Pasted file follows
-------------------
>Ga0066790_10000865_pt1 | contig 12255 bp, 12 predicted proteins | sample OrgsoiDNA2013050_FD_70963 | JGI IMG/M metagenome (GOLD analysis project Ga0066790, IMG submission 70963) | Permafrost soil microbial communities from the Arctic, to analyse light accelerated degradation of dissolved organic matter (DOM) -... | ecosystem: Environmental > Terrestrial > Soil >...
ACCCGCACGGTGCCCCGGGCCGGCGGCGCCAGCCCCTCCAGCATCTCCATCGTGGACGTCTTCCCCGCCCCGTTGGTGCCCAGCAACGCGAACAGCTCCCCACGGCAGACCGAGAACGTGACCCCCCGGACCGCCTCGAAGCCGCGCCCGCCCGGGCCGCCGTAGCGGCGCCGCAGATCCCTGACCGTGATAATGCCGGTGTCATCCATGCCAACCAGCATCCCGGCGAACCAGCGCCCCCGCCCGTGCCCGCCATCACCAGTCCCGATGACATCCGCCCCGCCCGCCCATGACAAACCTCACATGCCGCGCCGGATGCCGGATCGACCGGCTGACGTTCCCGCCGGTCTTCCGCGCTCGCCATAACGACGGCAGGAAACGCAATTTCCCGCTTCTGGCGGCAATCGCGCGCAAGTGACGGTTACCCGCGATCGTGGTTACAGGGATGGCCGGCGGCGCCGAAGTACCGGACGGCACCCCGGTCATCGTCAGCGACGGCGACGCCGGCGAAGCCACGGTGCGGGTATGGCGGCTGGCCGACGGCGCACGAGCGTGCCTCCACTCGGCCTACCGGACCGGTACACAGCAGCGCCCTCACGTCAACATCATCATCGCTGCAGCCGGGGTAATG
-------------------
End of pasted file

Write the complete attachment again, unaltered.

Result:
>Ga0066790_10000865_pt1 | contig 12255 bp, 12 predicted proteins | sample OrgsoiDNA2013050_FD_70963 | JGI IMG/M metagenome (GOLD analysis project Ga0066790, IMG submission 70963) | Permafrost soil microbial communities from the Arctic, to analyse light accelerated degradation of dissolved organic matter (DOM) -... | ecosystem: Environmental > Terrestrial > Soil >...
ACCCGCACGGTGCCCCGGGCCGGCGGCGCCAGCCCCTCCAGCATCTCCATCGTGGACGTCTTCCCCGCCCCGTTGGTGCCCAGCAACGCGAACAGCTCCCCACGGCAGACCGAGAACGTGACCCCCCGGACCGCCTCGAAGCCGCGCCCGCCCGGGCCGCCGTAGCGGCGCCGCAGATCCCTGACCGTGATAATGCCGGTGTCATCCATGCCAACCAGCATCCCGGCGAACCAGCGCCCCCGCCCGTGCCCGCCATCACCAGTCCCGATGACATCCGCCCCGCCCGCCCATGACAAACCTCACATGCCGCGCCGGATGCCGGATCGACCGGCTGACGTTCCCGCCGGTCTTCCGCGCTCGCCATAACGACGGCAGGAAACGCAATTTCCCGCTTCTGGCGGCAATCGCGCGCAAGTGACGGTTACCCGCGATCGTGGTTACAGGGATGGCCGGCGGCGCCGAAGTACCGGACGGCACCCCGGTCATCGTCAGCGACGGCGACGCCGGCGAAGCCACGGTGCGGGTATGGCGGCTGGCCGACGGCGCACGAGCGTGCCTCCACTCGGCCTACCGGACCGGTACACAGCAGCGCCCTCACGTCAACATCATCATCGCTGCAGCCGGGGTAATG